ZT: Yeah. So he home-brewed in the garden, beer and wine. And my aunt would say, “Oh yeah, he’d hide everything down in the cellar.” Well, not hide, but they basically let it ferment down there because it was cooler. They were in Shiraz, which is a warmer temperature, and he’d have friends and family come over and they’d try everything he was making. He was free to do that during that time.
It’s really interesting. I was talking to somebody else about this – my family’s from Shiraz and he was brewing in Shiraz, but in Tehran, there was a large craft beer company called Argo. They were around, I think, from like the 30s in Iran up until the revolution. They actually didn’t burn [the building] down or anything — they restored it.
Then I think a few years ago it opened up as a gallery or a space cafe, something like that. Then over the last year, they actually opened Argo Craft Beer in Iran, but as a non-alcoholic craft beer company.
They tapped Donald Otten from Heineken to come over to Iran, which he did. He was there for I think the past maybe eight, nine months. And he helped to build their recipes and production facility and guided them. He said it was his first time doing non-alcoholic beer, but he said it was quite the experience. So they brought back craft beer, but just non-alcoholic over the past year, which I thought was really interesting.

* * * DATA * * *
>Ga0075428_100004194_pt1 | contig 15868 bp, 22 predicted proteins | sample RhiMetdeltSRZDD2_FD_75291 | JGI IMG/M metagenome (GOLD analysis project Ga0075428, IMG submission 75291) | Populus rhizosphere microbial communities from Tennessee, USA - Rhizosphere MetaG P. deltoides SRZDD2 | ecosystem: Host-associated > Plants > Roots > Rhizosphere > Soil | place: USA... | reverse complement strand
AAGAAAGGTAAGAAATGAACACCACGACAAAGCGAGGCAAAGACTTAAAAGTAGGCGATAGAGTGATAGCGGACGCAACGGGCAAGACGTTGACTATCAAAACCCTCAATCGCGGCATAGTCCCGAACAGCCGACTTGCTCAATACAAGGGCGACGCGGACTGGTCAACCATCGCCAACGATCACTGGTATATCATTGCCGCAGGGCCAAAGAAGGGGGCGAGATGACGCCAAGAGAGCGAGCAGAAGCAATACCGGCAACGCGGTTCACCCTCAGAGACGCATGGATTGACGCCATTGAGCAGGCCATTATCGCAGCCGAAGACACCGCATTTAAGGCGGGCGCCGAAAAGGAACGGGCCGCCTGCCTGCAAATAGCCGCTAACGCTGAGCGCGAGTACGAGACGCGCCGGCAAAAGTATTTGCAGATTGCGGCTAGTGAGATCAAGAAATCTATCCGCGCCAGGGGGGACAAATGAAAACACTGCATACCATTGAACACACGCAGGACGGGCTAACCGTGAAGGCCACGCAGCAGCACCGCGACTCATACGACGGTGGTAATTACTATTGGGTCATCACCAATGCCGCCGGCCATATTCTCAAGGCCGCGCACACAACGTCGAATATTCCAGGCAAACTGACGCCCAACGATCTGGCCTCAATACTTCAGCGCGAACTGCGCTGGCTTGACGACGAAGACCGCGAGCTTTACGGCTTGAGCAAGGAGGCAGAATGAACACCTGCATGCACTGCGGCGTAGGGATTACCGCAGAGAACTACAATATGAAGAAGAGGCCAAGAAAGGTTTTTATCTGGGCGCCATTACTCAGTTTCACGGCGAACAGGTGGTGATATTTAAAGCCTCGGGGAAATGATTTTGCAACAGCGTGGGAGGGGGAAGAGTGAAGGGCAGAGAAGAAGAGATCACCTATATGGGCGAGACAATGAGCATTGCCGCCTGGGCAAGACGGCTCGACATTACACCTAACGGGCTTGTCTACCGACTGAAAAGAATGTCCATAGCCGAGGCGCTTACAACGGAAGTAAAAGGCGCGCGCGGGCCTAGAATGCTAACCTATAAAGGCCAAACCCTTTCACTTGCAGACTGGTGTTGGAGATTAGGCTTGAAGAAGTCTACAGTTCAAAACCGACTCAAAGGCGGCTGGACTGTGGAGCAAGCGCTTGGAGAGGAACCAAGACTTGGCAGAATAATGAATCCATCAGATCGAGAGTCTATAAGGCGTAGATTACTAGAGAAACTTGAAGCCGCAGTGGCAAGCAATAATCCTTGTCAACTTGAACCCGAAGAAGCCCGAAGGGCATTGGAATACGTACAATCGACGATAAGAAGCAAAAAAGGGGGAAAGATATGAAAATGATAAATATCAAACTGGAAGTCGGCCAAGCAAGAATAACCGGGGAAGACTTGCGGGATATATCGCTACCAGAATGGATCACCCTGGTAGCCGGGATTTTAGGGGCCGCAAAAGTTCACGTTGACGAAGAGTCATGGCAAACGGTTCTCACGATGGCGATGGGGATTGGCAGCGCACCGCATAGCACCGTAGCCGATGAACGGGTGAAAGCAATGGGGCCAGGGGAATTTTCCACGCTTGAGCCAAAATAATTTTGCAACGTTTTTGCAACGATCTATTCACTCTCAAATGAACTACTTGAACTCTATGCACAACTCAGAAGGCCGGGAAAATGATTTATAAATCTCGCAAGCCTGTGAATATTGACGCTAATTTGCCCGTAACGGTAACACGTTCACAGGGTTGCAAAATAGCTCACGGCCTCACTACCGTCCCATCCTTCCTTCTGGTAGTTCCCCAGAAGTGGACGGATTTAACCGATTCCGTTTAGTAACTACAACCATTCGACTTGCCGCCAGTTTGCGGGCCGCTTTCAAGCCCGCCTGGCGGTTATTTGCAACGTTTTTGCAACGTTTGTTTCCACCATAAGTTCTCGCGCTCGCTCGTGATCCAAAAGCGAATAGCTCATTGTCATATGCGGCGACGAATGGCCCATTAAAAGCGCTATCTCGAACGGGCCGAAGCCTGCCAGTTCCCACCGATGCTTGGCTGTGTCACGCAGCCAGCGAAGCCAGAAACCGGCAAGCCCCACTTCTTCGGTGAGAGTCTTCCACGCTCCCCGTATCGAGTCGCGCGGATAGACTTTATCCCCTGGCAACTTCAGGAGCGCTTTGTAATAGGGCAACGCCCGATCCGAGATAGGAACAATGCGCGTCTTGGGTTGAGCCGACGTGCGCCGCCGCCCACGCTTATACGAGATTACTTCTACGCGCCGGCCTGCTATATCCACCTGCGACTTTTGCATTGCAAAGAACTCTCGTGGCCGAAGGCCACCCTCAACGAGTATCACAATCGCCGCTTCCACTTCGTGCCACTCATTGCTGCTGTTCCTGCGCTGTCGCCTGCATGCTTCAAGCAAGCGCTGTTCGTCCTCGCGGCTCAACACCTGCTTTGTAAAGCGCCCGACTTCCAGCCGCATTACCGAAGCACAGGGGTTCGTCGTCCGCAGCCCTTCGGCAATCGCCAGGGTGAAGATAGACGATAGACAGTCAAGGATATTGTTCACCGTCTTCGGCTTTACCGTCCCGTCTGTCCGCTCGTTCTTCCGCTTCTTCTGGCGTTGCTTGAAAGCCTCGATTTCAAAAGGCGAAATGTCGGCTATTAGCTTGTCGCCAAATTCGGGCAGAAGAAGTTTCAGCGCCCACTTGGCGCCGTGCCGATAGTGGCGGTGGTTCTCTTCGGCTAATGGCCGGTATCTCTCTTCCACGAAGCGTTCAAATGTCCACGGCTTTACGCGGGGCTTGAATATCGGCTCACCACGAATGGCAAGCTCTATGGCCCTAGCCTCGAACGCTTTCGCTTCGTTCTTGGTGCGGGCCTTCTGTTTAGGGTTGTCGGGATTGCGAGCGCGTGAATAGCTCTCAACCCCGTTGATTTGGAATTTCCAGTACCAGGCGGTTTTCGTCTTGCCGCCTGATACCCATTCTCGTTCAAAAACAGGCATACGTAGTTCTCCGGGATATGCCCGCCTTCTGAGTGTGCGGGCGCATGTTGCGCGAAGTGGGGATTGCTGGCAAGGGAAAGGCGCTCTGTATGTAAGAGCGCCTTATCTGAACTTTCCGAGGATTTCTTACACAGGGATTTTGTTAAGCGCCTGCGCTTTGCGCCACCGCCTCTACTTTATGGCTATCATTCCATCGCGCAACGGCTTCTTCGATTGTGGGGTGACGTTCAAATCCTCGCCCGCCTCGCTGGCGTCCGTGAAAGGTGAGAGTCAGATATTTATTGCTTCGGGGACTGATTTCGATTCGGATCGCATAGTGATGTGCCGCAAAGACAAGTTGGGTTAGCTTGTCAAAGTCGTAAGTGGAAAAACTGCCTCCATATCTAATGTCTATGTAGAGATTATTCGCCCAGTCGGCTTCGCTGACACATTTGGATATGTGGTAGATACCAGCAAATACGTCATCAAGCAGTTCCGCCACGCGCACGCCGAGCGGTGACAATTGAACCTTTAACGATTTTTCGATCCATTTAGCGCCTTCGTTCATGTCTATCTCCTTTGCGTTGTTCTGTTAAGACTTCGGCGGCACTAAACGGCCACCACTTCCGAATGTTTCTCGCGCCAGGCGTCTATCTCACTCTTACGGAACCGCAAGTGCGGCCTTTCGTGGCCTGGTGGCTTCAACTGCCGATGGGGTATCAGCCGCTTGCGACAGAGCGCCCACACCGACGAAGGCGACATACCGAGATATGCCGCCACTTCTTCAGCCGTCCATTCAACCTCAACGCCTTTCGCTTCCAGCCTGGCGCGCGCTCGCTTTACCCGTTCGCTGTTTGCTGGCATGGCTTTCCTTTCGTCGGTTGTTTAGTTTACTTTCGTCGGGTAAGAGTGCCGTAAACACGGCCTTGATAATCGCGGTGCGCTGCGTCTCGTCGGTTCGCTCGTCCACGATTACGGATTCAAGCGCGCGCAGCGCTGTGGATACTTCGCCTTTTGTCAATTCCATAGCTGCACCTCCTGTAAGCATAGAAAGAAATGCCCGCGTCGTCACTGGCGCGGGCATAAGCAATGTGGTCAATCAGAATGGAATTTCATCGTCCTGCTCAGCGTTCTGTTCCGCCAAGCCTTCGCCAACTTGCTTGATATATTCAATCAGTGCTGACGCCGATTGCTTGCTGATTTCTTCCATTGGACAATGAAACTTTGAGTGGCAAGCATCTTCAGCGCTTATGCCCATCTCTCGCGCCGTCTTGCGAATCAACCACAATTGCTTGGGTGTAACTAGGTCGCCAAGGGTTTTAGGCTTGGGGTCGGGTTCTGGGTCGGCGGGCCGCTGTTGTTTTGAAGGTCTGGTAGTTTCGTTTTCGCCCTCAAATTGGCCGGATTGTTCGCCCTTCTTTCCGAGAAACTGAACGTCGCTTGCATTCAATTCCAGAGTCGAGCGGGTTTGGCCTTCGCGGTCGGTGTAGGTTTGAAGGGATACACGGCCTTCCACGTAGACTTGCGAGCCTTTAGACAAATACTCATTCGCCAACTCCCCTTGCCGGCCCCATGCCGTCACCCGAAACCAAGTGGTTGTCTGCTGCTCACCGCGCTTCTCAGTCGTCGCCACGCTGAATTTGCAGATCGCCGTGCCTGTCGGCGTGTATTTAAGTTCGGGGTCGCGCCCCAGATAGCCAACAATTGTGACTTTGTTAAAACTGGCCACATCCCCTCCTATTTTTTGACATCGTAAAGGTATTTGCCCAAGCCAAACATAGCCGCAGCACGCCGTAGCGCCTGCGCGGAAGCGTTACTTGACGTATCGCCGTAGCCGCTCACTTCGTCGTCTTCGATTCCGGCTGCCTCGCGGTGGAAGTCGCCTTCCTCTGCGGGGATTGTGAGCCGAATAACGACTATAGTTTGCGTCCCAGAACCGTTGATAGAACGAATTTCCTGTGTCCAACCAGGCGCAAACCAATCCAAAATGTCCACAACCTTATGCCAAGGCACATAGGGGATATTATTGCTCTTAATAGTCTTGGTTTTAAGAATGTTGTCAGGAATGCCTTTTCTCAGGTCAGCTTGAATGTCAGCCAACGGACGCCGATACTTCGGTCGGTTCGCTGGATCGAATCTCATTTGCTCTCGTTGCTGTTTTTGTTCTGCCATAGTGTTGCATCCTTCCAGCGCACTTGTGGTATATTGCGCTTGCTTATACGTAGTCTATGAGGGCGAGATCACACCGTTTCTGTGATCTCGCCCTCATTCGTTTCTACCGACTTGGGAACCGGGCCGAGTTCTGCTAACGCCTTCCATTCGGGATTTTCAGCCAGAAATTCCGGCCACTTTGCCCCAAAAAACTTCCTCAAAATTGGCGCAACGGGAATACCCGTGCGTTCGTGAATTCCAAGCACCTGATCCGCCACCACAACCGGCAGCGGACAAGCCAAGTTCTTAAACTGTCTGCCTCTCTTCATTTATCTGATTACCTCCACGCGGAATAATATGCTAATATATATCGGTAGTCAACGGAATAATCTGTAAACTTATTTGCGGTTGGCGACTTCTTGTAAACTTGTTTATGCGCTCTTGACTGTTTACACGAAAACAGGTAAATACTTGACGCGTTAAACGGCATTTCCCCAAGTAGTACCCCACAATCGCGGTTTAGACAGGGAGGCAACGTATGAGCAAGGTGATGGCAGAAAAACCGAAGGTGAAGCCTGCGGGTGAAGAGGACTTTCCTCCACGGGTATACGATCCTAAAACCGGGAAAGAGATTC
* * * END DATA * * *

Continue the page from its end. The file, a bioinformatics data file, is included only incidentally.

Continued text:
AC: And now, circling back to you, you get to bring alcoholic beer to New York City with Back Home Beer!
ZT: Yeah, exactly. It’s really interesting. They have an IPA and they call it the Iranian pale ale. That was funny. So I reached out to Donald on Instagram and we talked back and forth for a little bit. He’s Dutch and I was so interested to hear about his experience in Iran. He said he has never in his life met so many homebrewers in one country, which is crazy. There are a lot of people who are doing it underground, but just to hear him say that when he’s worked all over the world is crazy.
AC: So now I’ve got to ask here: Are you going to do your own IPA? Sort of seems like you might have to.
ZT: I might have to! We don’t have that in the plan, but maybe something fun for the future.